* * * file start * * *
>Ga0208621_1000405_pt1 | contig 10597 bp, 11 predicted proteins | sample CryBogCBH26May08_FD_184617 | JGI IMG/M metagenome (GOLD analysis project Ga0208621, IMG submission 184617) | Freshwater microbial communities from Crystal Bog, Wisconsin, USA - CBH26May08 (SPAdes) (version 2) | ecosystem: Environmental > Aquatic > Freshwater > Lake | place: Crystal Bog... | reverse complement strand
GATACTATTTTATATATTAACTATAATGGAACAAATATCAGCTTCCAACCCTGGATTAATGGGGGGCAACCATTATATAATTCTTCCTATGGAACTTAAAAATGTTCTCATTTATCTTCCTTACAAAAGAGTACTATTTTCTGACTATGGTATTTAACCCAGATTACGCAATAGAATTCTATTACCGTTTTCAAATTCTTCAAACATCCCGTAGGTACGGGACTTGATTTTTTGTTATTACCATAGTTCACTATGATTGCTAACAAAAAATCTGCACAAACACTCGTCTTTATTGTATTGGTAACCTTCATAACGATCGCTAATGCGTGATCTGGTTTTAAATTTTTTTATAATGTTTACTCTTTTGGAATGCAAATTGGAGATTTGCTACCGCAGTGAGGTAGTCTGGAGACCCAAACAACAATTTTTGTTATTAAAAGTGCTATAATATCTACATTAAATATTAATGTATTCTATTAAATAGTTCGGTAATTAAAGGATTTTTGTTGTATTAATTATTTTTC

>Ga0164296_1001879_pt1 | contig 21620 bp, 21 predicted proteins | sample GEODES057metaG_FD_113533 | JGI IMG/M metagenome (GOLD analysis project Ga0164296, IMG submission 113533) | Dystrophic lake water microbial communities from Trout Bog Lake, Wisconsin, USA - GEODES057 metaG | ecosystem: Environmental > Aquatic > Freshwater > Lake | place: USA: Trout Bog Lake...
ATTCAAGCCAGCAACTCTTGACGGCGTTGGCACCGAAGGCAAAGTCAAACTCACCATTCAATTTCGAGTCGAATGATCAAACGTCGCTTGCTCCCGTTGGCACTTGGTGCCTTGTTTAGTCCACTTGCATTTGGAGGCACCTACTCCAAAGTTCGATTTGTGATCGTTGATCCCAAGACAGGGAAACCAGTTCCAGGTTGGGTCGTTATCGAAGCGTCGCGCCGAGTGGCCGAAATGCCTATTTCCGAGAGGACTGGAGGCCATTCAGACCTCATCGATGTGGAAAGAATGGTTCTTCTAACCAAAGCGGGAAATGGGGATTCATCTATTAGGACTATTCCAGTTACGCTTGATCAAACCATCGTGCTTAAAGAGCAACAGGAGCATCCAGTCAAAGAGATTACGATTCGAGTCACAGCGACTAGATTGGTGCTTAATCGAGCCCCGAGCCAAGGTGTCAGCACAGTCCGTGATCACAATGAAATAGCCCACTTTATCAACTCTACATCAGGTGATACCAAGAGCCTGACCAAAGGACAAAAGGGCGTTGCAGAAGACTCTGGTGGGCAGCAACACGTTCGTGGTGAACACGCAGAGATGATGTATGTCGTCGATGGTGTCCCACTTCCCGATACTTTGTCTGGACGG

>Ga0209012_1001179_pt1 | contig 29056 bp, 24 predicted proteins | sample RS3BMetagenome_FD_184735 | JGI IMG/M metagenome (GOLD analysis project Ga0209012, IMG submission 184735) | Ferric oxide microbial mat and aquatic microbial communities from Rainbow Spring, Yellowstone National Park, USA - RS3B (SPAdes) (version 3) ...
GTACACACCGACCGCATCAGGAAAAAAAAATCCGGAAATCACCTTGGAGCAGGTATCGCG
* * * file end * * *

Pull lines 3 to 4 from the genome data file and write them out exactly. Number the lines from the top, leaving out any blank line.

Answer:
>Ga0164296_1001879_pt1 | contig 21620 bp, 21 predicted proteins | sample GEODES057metaG_FD_113533 | JGI IMG/M metagenome (GOLD analysis project Ga0164296, IMG submission 113533) | Dystrophic lake water microbial communities from Trout Bog Lake, Wisconsin, USA - GEODES057 metaG | ecosystem: Environmental > Aquatic > Freshwater > Lake | place: USA: Trout Bog Lake...
ATTCAAGCCAGCAACTCTTGACGGCGTTGGCACCGAAGGCAAAGTCAAACTCACCATTCAATTTCGAGTCGAATGATCAAACGTCGCTTGCTCCCGTTGGCACTTGGTGCCTTGTTTAGTCCACTTGCATTTGGAGGCACCTACTCCAAAGTTCGATTTGTGATCGTTGATCCCAAGACAGGGAAACCAGTTCCAGGTTGGGTCGTTATCGAAGCGTCGCGCCGAGTGGCCGAAATGCCTATTTCCGAGAGGACTGGAGGCCATTCAGACCTCATCGATGTGGAAAGAATGGTTCTTCTAACCAAAGCGGGAAATGGGGATTCATCTATTAGGACTATTCCAGTTACGCTTGATCAAACCATCGTGCTTAAAGAGCAACAGGAGCATCCAGTCAAAGAGATTACGATTCGAGTCACAGCGACTAGATTGGTGCTTAATCGAGCCCCGAGCCAAGGTGTCAGCACAGTCCGTGATCACAATGAAATAGCCCACTTTATCAACTCTACATCAGGTGATACCAAGAGCCTGACCAAAGGACAAAAGGGCGTTGCAGAAGACTCTGGTGGGCAGCAACACGTTCGTGGTGAACACGCAGAGATGATGTATGTCGTCGATGGTGTCCCACTTCCCGATACTTTGTCTGGACGG